- GI bleeding
- Histamine-rich foods
- Leaky gut
In addition to the histamine produced inside your body, there are also a variety of foods that naturally contain histamine, cause the release of histamine, or block the enzyme (diamine oxidase or DAO) that breaks down histamine. I’ll talk more about DAO and how you break down histamine in a bit.
If you have a histamine intolerance, I recommend avoiding the following foods until you have addressed the underlying cause of your histamine intolerance.
Foods to Avoid if You Have Histamine Intolerance
- Aged cheeses including goat cheese
- Cured meats: bacon, salami, pepperoni, luncheon meats, and hot dogs
- Dried fruit: apricots, prunes, dates, figs, raisins
- Fermented alcoholic beverages, especially wine, champagne, and beer
- Fermented foods: sauerkraut, vinegar, soy sauce, kefir, yogurt, kombucha, etc.
- Most citrus fruits
- Nuts: walnuts, cashews
- Soured foods: sour cream, sour milk, buttermilk, soured bread, etc.
- Smoked fish and certain species of fish including mackerel, mahi-mahi, tuna, anchovies, sardines
- Vegetables: avocados, eggplant, spinach, and tomatoes
- Vinegar-containing foods: pickles, mayonnaise, olives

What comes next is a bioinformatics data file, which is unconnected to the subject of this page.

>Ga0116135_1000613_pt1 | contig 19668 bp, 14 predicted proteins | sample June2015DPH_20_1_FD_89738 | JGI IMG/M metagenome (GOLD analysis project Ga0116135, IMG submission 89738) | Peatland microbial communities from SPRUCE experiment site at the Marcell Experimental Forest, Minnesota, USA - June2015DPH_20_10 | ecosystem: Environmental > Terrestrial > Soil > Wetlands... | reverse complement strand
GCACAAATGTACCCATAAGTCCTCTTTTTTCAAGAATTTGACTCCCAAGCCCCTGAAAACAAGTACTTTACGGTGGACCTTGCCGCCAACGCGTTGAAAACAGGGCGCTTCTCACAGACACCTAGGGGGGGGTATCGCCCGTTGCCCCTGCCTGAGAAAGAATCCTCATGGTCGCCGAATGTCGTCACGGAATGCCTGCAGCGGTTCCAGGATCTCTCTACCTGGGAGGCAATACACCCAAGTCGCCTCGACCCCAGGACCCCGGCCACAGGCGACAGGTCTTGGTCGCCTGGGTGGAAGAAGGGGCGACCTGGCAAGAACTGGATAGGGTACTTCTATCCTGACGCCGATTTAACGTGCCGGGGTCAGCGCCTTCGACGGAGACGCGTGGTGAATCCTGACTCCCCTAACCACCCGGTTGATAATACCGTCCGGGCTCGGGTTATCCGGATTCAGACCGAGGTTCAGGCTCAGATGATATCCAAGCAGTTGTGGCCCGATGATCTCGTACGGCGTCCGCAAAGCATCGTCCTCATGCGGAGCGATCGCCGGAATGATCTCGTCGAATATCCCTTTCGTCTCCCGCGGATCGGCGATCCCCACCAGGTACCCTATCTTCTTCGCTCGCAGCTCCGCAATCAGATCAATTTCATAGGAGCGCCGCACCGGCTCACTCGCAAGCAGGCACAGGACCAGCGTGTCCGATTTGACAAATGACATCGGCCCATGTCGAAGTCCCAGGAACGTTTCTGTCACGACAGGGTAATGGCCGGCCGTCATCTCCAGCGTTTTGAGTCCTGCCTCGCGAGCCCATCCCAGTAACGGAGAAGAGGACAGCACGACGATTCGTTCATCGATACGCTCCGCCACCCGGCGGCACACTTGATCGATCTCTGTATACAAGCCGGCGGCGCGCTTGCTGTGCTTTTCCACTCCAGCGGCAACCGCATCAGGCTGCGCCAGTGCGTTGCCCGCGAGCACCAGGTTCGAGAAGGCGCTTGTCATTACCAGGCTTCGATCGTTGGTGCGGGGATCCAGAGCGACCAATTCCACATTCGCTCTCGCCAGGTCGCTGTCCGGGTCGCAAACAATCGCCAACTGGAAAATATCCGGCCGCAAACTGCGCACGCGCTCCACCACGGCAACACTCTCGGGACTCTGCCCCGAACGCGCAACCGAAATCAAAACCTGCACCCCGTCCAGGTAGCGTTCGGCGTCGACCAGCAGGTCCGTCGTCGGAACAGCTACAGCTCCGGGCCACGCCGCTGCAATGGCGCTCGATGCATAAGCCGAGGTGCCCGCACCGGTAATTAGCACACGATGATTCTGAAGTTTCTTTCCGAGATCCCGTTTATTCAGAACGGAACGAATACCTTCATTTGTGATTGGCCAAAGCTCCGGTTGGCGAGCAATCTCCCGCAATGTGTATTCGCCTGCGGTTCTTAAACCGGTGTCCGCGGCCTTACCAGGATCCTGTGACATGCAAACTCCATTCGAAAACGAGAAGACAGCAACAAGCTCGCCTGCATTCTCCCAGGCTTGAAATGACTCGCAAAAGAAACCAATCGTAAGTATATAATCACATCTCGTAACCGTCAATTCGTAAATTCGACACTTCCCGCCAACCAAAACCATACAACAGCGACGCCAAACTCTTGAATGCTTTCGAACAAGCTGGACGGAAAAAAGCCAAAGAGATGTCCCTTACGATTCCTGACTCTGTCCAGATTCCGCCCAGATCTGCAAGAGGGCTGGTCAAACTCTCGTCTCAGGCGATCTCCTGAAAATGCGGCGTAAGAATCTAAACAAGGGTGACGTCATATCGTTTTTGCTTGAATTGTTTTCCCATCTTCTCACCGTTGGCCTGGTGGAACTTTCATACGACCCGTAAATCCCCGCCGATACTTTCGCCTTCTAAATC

- Artificial preservatives and dyes
- Cow’s milk
- Wheat germ
- Black tea
- Energy drinks
- Green tea
- Mate tea
Foods to Enjoy if You Have Histamine Intolerance
That was a long list! Now you might be wondering what on earth you CAN eat, so I’ve made a list of low-histamine foods as well. Remember, freshness is key when you have histamine intolerance.
- Cooked eggs
- Cooking oils: olive oil, coconut oil
- Dairy substitutes: coconut milk, rice milk, hemp milk, almond milk*
- Fresh fruits: mango, pear, watermelon, apple, kiwi, cantaloupe, grapes
- Fresh vegetables (except tomatoes, spinach, and eggplant)
- Freshly caught fish
- Freshly cooked meat or poultry
- Gluten-free grains*: rice, quinoa, corn, millet, amaranth, teff
- Herbal teas
- Leafy herbs
- Pure peanut butter*
*If you have an autoimmune disease and are following The Myers Way® Autoimmune Solution, avoid all grains, legumes, and nuts until you are able to successfully reintroduce them.
How Do You Break Down Histamine?
Once formed, histamine is either stored or broken down by an enzyme. Histamine in the central nervous system is broken down primarily by histamine N-methyltransferase (HMT). Histamine in the digestive tract is broken down primarily by diamine oxidase (DAO).
Though both enzymes play an important role in histamine break down, the American Society for Clinical Nutrition found that DAO is the main enzyme responsible for breaking down ingested histamine. If you’re deficient in DAO, you likely have symptoms of histamine intolerance.
Causes of Low DAO